other agencies showing a drop in criminal activity, schools, students and
parents began to relax. This latest report and the emails coming in warn
that it is time for all to return to vigilance. The War on Terror must
include the localized terror caused by frustrated, angry young people who
see no other way out. After his arrest, Kip Kinkle the killer at Thurston
High kept saying, "I had no choice. I had to do it." From his
prison cell, Luke Woodham tearfully says, "I just had no one to talk
to. No one to listen." And others reported "turning up the
volume" in an attempt to get someone to notice and intervene.
There is an escalating process that all these
violent young people have gone through. Its like a road that is dark,
shrouded in clouds and ends in destruction. There are warning signs along
the road. There are detours along that road. The question is, "Will we
notice the signs? Will we offer these kids a detour?"
and should Help?
Parents are usually in the best position to
help. Most do an admirable job. Many fail due to lack of training. Others
are not present and some do not care. The courts and other government
agencies can help, but they are so swamped that the kids can quickly become
a case number rather than a person. Religious groups and social clubs touch
only a small per cent of our population. Schools, on the other hand, consume
one third of young personís life. This is why so much of todayís
violence takes place in schools. But are teachers, counselors and
administrators prepared for the challenges of today? Can they spot a student
on the road to destruction? Do they see the warning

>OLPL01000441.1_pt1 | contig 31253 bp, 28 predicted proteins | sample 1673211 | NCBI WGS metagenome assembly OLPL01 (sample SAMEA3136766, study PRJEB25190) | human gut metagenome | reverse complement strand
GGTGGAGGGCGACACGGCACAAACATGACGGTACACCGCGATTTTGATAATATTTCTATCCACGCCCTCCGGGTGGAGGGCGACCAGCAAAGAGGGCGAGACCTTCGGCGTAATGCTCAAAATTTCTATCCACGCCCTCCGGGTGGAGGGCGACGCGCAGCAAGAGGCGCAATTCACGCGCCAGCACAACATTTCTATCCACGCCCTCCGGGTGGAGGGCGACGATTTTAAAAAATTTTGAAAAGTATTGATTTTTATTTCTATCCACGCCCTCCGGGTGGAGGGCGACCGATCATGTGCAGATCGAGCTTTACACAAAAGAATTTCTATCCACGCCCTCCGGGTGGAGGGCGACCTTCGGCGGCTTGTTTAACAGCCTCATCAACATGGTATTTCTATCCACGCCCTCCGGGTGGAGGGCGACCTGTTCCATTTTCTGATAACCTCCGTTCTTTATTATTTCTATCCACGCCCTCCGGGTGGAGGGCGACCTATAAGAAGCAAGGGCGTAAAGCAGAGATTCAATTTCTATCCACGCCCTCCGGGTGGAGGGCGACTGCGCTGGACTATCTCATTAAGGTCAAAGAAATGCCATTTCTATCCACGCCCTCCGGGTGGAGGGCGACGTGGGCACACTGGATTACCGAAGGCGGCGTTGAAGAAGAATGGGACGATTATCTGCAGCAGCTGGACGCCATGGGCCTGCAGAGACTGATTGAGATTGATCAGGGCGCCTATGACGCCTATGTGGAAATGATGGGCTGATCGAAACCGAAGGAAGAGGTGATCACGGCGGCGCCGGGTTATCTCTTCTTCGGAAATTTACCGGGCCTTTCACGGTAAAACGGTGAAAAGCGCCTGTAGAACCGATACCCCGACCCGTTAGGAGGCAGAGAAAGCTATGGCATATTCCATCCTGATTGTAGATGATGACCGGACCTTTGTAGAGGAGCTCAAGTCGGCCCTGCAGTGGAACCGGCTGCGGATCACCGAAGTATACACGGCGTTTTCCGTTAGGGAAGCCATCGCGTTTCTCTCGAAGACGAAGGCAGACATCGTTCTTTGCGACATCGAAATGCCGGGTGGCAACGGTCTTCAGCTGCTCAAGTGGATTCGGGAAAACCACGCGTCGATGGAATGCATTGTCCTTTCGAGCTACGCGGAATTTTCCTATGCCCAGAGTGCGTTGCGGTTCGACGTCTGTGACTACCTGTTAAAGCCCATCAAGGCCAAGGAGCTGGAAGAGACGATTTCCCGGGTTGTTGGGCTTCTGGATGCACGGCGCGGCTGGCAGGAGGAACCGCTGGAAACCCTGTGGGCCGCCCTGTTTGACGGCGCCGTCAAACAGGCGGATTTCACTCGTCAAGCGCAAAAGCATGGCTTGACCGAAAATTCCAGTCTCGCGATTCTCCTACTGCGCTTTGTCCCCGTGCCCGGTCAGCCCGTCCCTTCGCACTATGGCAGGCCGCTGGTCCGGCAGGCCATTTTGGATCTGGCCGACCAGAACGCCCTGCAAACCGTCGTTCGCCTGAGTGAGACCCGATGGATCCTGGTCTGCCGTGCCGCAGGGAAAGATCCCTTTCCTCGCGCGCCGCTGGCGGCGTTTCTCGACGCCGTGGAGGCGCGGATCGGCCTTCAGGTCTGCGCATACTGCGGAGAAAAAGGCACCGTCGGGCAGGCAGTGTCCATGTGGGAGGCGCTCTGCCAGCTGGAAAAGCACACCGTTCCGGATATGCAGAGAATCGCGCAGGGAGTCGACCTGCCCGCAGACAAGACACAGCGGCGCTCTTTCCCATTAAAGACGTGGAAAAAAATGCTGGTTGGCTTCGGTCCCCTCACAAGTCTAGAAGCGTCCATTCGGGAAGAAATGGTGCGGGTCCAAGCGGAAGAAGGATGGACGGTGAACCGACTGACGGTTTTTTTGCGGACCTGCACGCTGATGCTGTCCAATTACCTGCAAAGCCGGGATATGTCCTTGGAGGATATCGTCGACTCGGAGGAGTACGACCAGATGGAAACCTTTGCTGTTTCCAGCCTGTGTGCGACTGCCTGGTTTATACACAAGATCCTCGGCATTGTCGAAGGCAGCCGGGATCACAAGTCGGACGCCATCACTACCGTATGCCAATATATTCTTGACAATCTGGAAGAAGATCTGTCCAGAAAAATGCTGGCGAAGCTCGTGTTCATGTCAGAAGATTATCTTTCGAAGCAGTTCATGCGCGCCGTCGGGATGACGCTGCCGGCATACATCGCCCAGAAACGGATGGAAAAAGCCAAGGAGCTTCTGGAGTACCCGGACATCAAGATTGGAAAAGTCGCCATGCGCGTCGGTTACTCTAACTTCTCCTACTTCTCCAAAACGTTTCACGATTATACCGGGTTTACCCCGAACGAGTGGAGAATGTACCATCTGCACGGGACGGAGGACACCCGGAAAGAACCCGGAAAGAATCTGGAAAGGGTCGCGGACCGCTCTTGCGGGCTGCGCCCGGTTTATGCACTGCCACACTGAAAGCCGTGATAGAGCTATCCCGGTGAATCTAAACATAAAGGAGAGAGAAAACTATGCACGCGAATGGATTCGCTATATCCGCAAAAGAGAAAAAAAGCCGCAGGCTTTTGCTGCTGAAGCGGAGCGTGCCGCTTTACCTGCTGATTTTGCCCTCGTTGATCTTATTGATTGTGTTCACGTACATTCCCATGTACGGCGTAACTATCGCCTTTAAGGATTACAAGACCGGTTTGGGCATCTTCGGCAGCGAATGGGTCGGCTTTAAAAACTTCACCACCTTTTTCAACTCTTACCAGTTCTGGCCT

signs? Can they offer
that student a detour? The answer is, "Yes, but not without
training." While almost everyone believes that they have a natural
ability to help a troubled student, the truth is that very few ever possess
such an ability without training and practice. The staff at
Keys To Safer
Schools.com has spent many years learning, researching, trying and refining
the skills to identify and intervene with troubled youth. Our mission now is
to pass these skills on to others through direct and extended
are Potentially Dangerous Students in almost every school. Let us help you
help them. [See - What
is a Potentially Dangerous Student?]
Is your school equipped to identify these
students before you have to tell a parent that their child will not be
coming home today? Call or email Keys
To Safer Schools.com now.
Once again we ask ourselves, "Have we done all that
we can to insure the safety of our schools?" Keys To Safer Schools.com
is making a special offer to any school to review your crisis planning and
provide a written critique of any shortcomings found. To take advantage of
this offer, mail your schoolís Crisis Plan and supporting documents to:
Keys To Safer Schools.com
P.O. Box 296
Bryant, AR 72089-0296.
Visit the Keys website for valuable information and
resource material on school violence prevention at http://keystosaferschools.com.
Programs to Combat Violence
Keys To Safer Schools.com
you have any comments or questions please Email us at firstname.lastname@example.org.